I suppose you could also title this post, “What do you do when your lens hood is no help at all?” Either way, here’s today’s image of the day, and some insight into how it was shot and processed. Hopefully you folks are enjoying your weekend!
The Equipment and Settings
- Nikon D700, Sigma 35mm f/1.4, hand-held.
- 1/90 sec @ f/1.4 & ISO 800
- Manual exposure, manual WB @ 3000 Kelvin, RAW.
- Nikon SB80DX wireless flash with CTO gel, Pocket Wizard 2 radio triggers.
The Shooting Conditions
When I first came in to photograph the details of this wedding reception, I didn’t have a flash set up in the corner yet and needed to focus on getting the wide-angle images first because guests were about to enter the hall. The cake phots looked good, but I knew I would come back and do better later when I had more time. The cake is one detail in a wedding reception that often gives you this opportunity, because it is usually in a corner and goes un-touched until later in the night.
Once the reception got started up and I eventually had a few minutes to spare, I came back to the cake now that our team had placed a flash in the corner of the room just to the side of the cake. It was perfect, except for one thing. I wanted to frame my shot with the up-lighting on the walls just exactly the way you saw in the above image, with the rim-light from the flash at just the right angle so that it wouldn’t be distractingly bright, ….unfortunately that meant that the flash in the corner was so close to that composition that it caused THIS, even when using my lens hood:
So, what to do? Ninja-chop the flare, of course! It may look silly, but it’s the fastest way to get the results you want. Now, if you have no idea what I’m talking about when I say “ninja-chop”, allow me to demonstrate:
…That’s about as low-tech as it gets, folks! But, problem solved. Now I had the crisp, vibrant contrast and color that I felt this image needed. Don’t get me wrong, sometimes flare is a great thing, just not in this situation.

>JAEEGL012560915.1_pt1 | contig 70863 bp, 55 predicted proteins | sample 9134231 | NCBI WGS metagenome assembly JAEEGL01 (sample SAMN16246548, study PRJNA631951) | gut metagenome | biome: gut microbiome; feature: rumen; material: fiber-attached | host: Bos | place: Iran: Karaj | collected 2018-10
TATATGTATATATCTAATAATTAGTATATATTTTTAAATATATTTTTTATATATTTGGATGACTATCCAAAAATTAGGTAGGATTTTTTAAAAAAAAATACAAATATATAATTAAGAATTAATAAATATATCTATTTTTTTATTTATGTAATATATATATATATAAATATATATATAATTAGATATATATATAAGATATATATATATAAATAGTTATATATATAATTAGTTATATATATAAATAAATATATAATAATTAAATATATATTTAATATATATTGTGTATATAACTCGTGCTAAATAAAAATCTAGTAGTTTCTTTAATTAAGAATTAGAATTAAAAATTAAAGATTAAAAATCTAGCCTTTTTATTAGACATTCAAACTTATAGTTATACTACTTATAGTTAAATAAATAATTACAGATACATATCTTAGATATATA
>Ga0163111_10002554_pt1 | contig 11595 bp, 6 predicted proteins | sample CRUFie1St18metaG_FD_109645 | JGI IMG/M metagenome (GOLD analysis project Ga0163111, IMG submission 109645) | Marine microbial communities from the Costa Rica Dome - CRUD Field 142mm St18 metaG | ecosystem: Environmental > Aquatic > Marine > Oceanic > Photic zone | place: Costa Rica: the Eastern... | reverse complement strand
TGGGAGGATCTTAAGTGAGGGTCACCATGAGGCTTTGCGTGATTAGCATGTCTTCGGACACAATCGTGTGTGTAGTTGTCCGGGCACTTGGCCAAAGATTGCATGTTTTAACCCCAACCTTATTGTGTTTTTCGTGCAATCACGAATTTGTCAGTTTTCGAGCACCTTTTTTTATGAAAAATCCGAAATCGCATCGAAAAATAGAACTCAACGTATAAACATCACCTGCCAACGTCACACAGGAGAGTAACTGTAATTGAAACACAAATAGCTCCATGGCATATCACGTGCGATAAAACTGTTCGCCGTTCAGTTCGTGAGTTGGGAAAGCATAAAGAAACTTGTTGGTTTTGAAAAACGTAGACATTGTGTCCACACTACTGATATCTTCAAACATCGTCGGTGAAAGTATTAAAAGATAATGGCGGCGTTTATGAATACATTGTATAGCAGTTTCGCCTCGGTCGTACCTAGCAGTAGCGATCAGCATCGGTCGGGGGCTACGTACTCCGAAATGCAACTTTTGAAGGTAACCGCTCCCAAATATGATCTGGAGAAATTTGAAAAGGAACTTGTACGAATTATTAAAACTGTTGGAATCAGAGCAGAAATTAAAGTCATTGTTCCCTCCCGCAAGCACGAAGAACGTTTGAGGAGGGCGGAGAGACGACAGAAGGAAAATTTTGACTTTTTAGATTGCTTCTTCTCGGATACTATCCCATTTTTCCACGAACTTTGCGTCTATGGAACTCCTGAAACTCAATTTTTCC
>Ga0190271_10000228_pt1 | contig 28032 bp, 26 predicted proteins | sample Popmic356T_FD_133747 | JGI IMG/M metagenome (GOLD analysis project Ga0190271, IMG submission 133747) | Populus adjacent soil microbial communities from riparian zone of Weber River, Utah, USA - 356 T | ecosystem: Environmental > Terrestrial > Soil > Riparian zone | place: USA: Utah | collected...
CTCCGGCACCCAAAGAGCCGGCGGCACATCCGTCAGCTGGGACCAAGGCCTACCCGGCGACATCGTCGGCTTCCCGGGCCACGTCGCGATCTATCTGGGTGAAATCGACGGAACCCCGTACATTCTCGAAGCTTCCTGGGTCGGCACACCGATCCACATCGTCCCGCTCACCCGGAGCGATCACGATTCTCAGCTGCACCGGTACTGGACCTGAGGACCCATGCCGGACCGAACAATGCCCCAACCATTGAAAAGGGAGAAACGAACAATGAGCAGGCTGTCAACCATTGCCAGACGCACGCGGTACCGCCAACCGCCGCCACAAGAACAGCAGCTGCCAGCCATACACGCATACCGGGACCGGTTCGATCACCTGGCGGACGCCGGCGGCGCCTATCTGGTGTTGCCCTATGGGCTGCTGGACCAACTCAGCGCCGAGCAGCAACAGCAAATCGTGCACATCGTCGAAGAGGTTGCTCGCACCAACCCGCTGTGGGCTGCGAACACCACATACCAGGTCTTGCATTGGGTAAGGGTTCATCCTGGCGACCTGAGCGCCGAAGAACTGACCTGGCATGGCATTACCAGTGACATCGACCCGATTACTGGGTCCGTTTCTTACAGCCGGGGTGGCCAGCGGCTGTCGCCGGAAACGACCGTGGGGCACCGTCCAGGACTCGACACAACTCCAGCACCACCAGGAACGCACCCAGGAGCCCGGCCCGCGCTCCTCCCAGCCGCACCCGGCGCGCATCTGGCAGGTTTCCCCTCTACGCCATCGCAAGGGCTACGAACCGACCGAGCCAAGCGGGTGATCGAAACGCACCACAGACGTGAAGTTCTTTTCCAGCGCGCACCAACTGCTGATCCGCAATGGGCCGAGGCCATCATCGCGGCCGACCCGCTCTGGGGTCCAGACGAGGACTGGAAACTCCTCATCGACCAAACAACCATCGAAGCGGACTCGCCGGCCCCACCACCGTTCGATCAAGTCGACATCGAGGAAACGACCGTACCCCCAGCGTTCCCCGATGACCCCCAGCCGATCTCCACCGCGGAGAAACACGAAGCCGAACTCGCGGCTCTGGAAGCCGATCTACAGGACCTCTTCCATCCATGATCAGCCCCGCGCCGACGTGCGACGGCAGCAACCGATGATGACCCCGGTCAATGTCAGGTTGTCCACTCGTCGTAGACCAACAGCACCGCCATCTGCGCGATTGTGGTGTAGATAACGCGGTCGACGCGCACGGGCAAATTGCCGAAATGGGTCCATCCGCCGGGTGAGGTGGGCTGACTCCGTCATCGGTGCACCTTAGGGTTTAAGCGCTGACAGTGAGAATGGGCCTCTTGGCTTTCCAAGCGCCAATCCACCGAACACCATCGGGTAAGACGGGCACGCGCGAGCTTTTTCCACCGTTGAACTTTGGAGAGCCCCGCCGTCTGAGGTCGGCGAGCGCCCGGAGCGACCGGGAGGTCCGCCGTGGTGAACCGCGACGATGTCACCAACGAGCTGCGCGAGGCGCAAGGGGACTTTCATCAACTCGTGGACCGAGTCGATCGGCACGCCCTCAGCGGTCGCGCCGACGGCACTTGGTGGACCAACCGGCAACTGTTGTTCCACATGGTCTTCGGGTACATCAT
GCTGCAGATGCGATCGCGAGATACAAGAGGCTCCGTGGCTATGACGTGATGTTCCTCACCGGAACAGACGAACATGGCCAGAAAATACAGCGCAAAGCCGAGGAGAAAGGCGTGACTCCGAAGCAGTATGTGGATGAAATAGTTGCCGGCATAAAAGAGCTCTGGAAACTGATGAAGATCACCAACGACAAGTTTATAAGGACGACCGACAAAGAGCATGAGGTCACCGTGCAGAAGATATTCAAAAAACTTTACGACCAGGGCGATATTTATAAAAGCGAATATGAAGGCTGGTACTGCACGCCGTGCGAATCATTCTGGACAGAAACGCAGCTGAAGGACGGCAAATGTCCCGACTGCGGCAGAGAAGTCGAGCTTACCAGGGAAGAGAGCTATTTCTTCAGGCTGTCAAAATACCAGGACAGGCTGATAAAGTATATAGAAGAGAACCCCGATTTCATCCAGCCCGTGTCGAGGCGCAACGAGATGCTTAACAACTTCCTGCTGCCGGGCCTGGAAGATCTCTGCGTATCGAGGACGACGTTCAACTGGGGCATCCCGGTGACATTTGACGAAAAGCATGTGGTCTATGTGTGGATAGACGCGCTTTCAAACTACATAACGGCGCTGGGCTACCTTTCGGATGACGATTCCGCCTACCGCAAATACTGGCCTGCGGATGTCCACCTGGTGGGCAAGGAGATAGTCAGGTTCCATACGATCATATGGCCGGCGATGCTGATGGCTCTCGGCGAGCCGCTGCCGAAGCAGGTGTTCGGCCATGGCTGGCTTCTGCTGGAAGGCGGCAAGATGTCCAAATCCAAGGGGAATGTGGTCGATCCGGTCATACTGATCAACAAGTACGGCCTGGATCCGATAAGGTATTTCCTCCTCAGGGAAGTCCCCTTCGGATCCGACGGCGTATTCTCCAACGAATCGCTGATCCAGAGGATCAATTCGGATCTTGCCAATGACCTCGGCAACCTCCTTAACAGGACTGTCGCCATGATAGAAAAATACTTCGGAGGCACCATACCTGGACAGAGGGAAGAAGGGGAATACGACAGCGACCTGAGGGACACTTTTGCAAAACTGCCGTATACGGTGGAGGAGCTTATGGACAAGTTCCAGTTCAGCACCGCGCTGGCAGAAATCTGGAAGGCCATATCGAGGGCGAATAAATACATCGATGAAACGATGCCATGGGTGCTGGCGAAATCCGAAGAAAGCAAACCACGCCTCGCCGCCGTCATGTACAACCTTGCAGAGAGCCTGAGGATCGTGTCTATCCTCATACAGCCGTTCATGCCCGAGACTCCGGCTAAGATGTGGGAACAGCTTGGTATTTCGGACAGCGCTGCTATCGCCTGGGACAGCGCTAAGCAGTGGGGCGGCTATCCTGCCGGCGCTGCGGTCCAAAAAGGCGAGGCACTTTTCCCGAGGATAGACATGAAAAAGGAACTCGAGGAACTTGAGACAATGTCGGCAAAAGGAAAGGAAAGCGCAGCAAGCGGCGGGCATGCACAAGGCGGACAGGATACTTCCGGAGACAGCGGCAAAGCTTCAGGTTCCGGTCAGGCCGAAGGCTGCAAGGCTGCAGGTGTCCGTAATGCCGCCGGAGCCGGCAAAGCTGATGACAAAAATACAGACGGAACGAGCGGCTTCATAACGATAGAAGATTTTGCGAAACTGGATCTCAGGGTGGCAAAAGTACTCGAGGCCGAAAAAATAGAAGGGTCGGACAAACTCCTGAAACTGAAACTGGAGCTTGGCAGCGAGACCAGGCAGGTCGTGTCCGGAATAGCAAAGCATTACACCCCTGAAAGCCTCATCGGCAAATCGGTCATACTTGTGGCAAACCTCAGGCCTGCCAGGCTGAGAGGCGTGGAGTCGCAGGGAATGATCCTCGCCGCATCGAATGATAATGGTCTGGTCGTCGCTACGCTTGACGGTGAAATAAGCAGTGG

If you pay attention to detail on the front end, (exposure, white balance, etc.) …then post-processing for an image like this should be easy. Usually I just start with an SLR Lounge Lightroom 4 preset, then tweak my white balance as necessary, and maybe bump one or two of the basic develop settings. Some of the time I may need to tweak one other setting such as vignetting. If the image is one of my favorites, I might do a touch of burning and dodging or other local adjustments.
With this image, I started with the SLR Lounge Lightroom 4 Preset for “Vivid Landscape”, then adjusted my white balance down a tiny bit from 3000K to 2650K. Next, I bumped my shadows down a tiny bit, added some vignetting with the SLR Lounge LR4 Preset “Medium Vignette”, …and finally I hit the curtains in the background with an adjustment brush that warmed them up by a little bit of both temperature and tint. Done! Thank you all for reading, and be sure to check back tomorrow afternoon for another “Photo of the day”!
Until next time, take care!
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